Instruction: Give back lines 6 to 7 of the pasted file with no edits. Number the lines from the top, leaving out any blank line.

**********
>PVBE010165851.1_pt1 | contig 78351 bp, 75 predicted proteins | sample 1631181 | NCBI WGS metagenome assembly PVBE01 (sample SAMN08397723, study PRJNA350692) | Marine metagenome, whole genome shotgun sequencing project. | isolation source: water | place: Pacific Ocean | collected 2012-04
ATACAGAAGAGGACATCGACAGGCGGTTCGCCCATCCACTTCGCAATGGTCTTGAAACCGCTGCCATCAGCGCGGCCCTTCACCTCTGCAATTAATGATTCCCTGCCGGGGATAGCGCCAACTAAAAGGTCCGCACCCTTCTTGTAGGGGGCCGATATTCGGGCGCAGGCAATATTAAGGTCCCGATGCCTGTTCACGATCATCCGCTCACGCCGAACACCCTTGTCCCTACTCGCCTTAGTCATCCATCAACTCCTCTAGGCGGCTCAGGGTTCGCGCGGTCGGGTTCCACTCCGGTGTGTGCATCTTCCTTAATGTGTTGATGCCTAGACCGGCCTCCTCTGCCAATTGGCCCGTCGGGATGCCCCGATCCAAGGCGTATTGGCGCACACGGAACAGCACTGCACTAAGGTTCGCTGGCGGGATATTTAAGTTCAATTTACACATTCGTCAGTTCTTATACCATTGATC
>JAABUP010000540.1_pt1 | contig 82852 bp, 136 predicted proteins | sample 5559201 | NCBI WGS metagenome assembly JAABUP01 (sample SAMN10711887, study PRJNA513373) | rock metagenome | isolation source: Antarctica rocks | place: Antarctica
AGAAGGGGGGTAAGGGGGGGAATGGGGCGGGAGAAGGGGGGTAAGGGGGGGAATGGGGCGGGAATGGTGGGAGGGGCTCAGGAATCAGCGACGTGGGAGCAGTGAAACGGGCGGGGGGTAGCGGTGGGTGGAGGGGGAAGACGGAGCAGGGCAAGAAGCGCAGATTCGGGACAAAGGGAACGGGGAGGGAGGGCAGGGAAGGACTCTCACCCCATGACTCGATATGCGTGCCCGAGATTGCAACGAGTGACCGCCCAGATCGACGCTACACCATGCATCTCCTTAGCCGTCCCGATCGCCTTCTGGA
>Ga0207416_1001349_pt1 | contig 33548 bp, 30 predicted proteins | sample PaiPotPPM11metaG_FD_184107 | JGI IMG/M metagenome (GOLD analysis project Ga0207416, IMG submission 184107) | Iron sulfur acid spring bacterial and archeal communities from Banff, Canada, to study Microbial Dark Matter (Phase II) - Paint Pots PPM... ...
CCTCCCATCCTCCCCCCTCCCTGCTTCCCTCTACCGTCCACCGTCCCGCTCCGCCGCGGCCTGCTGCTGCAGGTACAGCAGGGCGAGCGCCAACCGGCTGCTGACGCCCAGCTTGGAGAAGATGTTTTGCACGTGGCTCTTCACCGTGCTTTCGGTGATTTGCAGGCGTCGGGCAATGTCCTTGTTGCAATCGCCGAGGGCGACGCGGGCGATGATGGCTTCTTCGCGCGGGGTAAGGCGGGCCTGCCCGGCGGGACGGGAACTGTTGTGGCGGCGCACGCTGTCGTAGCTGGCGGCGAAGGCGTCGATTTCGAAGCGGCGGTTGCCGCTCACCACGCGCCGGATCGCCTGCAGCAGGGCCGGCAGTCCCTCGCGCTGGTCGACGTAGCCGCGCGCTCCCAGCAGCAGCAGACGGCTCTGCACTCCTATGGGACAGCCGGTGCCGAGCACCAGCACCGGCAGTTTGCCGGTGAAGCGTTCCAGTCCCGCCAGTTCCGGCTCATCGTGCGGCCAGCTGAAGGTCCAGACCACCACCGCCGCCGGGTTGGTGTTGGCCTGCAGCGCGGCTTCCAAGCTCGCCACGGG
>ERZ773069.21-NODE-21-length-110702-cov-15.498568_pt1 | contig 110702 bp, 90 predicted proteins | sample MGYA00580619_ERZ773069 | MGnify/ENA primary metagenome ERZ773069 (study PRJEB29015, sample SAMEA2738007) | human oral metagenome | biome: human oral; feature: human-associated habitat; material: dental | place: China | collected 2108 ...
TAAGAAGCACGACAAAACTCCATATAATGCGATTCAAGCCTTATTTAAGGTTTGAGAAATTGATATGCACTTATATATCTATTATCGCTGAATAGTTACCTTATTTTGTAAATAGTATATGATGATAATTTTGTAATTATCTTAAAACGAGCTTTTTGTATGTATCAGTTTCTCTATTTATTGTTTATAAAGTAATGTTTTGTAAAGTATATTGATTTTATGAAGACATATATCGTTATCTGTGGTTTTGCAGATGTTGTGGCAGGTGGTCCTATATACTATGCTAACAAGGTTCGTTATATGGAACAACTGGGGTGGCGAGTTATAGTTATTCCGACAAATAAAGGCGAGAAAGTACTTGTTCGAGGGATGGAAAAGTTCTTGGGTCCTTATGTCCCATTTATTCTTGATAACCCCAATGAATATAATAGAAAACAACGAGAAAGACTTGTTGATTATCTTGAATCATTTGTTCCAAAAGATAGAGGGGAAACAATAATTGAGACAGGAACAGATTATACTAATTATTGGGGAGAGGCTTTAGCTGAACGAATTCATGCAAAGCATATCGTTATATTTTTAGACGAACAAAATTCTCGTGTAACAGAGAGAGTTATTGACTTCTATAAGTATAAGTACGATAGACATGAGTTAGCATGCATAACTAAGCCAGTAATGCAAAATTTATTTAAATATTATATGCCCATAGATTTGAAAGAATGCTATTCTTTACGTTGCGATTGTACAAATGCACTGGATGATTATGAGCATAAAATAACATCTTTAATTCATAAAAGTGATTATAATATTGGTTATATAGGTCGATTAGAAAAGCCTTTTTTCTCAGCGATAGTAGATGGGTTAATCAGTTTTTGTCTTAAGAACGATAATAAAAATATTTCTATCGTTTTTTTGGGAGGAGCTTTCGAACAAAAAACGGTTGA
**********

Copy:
CCTCCCATCCTCCCCCCTCCCTGCTTCCCTCTACCGTCCACCGTCCCGCTCCGCCGCGGCCTGCTGCTGCAGGTACAGCAGGGCGAGCGCCAACCGGCTGCTGACGCCCAGCTTGGAGAAGATGTTTTGCACGTGGCTCTTCACCGTGCTTTCGGTGATTTGCAGGCGTCGGGCAATGTCCTTGTTGCAATCGCCGAGGGCGACGCGGGCGATGATGGCTTCTTCGCGCGGGGTAAGGCGGGCCTGCCCGGCGGGACGGGAACTGTTGTGGCGGCGCACGCTGTCGTAGCTGGCGGCGAAGGCGTCGATTTCGAAGCGGCGGTTGCCGCTCACCACGCGCCGGATCGCCTGCAGCAGGGCCGGCAGTCCCTCGCGCTGGTCGACGTAGCCGCGCGCTCCCAGCAGCAGCAGACGGCTCTGCACTCCTATGGGACAGCCGGTGCCGAGCACCAGCACCGGCAGTTTGCCGGTGAAGCGTTCCAGTCCCGCCAGTTCCGGCTCATCGTGCGGCCAGCTGAAGGTCCAGACCACCACCGCCGCCGGGTTGGTGTTGGCCTGCAGCGCGGCTTCCAAGCTCGCCACGGG
>ERZ773069.21-NODE-21-length-110702-cov-15.498568_pt1 | contig 110702 bp, 90 predicted proteins | sample MGYA00580619_ERZ773069 | MGnify/ENA primary metagenome ERZ773069 (study PRJEB29015, sample SAMEA2738007) | human oral metagenome | biome: human oral; feature: human-associated habitat; material: dental | place: China | collected 2108 ...